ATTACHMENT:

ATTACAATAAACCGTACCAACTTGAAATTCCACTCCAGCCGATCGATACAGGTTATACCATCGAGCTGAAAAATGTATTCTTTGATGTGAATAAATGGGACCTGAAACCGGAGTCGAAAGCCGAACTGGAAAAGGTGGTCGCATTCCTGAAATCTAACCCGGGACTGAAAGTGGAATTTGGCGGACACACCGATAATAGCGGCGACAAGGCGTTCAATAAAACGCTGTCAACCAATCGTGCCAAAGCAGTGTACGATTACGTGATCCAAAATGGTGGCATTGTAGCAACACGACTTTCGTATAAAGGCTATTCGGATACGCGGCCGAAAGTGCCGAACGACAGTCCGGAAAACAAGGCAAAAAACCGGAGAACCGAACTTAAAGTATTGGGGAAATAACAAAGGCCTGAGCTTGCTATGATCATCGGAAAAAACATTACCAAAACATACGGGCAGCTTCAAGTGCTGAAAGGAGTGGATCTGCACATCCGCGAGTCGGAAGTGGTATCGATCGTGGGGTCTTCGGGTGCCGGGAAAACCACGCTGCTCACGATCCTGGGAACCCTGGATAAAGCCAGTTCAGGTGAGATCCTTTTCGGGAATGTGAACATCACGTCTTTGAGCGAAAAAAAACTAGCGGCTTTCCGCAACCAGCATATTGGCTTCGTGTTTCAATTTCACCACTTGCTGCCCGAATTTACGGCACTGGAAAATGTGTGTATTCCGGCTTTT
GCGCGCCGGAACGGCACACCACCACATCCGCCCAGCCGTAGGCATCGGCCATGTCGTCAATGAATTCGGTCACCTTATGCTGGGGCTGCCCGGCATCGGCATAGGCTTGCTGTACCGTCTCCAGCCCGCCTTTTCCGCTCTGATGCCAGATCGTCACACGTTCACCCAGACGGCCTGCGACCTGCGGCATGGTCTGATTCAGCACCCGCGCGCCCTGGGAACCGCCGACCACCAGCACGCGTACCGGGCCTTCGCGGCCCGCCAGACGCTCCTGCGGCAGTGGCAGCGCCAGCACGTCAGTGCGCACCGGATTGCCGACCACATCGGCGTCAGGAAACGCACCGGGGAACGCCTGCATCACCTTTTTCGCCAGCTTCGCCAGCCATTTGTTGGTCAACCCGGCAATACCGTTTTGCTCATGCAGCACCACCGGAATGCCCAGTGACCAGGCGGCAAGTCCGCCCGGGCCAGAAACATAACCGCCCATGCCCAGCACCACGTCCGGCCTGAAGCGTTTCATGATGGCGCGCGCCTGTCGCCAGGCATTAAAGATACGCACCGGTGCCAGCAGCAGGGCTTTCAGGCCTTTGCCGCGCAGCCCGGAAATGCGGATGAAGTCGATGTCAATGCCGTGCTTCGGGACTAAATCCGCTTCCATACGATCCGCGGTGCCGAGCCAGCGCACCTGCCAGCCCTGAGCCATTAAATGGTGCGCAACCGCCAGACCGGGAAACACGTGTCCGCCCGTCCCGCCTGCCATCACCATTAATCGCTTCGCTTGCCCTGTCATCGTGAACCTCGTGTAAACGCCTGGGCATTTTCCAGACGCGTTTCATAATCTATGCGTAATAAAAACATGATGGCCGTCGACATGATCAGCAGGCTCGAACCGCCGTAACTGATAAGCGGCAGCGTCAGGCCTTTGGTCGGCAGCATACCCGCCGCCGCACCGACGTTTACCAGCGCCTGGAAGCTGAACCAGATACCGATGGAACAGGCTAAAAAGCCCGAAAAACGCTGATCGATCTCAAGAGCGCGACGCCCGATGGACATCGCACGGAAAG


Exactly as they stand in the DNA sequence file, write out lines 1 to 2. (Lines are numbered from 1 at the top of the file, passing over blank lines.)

ATTACAATAAACCGTACCAACTTGAAATTCCACTCCAGCCGATCGATACAGGTTATACCATCGAGCTGAAAAATGTATTCTTTGATGTGAATAAATGGGACCTGAAACCGGAGTCGAAAGCCGAACTGGAAAAGGTGGTCGCATTCCTGAAATCTAACCCGGGACTGAAAGTGGAATTTGGCGGACACACCGATAATAGCGGCGACAAGGCGTTCAATAAAACGCTGTCAACCAATCGTGCCAAAGCAGTGTACGATTACGTGATCCAAAATGGTGGCATTGTAGCAACACGACTTTCGTATAAAGGCTATTCGGATACGCGGCCGAAAGTGCCGAACGACAGTCCGGAAAACAAGGCAAAAAACCGGAGAACCGAACTTAAAGTATTGGGGAAATAACAAAGGCCTGAGCTTGCTATGATCATCGGAAAAAACATTACCAAAACATACGGGCAGCTTCAAGTGCTGAAAGGAGTGGATCTGCACATCCGCGAGTCGGAAGTGGTATCGATCGTGGGGTCTTCGGGTGCCGGGAAAACCACGCTGCTCACGATCCTGGGAACCCTGGATAAAGCCAGTTCAGGTGAGATCCTTTTCGGGAATGTGAACATCACGTCTTTGAGCGAAAAAAAACTAGCGGCTTTCCGCAACCAGCATATTGGCTTCGTGTTTCAATTTCACCACTTGCTGCCCGAATTTACGGCACTGGAAAATGTGTGTATTCCGGCTTTT
GCGCGCCGGAACGGCACACCACCACATCCGCCCAGCCGTAGGCATCGGCCATGTCGTCAATGAATTCGGTCACCTTATGCTGGGGCTGCCCGGCATCGGCATAGGCTTGCTGTACCGTCTCCAGCCCGCCTTTTCCGCTCTGATGCCAGATCGTCACACGTTCACCCAGACGGCCTGCGACCTGCGGCATGGTCTGATTCAGCACCCGCGCGCCCTGGGAACCGCCGACCACCAGCACGCGTACCGGGCCTTCGCGGCCCGCCAGACGCTCCTGCGGCAGTGGCAGCGCCAGCACGTCAGTGCGCACCGGATTGCCGACCACATCGGCGTCAGGAAACGCACCGGGGAACGCCTGCATCACCTTTTTCGCCAGCTTCGCCAGCCATTTGTTGGTCAACCCGGCAATACCGTTTTGCTCATGCAGCACCACCGGAATGCCCAGTGACCAGGCGGCAAGTCCGCCCGGGCCAGAAACATAACCGCCCATGCCCAGCACCACGTCCGGCCTGAAGCGTTTCATGATGGCGCGCGCCTGTCGCCAGGCATTAAAGATACGCACCGGTGCCAGCAGCAGGGCTTTCAGGCCTTTGCCGCGCAGCCCGGAAATGCGGATGAAGTCGATGTCAATGCCGTGCTTCGGGACTAAATCCGCTTCCATACGATCCGCGGTGCCGAGCCAGCGCACCTGCCAGCCCTGAGCCATTAAATGGTGCGCAACCGCCAGACCGGGAAACACGTGTCCGCCCGTCCCGCCTGCCATCACCATTAATCGCTTCGCTTGCCCTGTCATCGTGAACCTCGTGTAAACGCCTGGGCATTTTCCAGACGCGTTTCATAATCTATGCGTAATAAAAACATGATGGCCGTCGACATGATCAGCAGGCTCGAACCGCCGTAACTGATAAGCGGCAGCGTCAGGCCTTTGGTCGGCAGCATACCCGCCGCCGCACCGACGTTTACCAGCGCCTGGAAGCTGAACCAGATACCGATGGAACAGGCTAAAAAGCCCGAAAAACGCTGATCGATCTCAAGAGCGCGACGCCCGATGGACATCGCACGGAAAG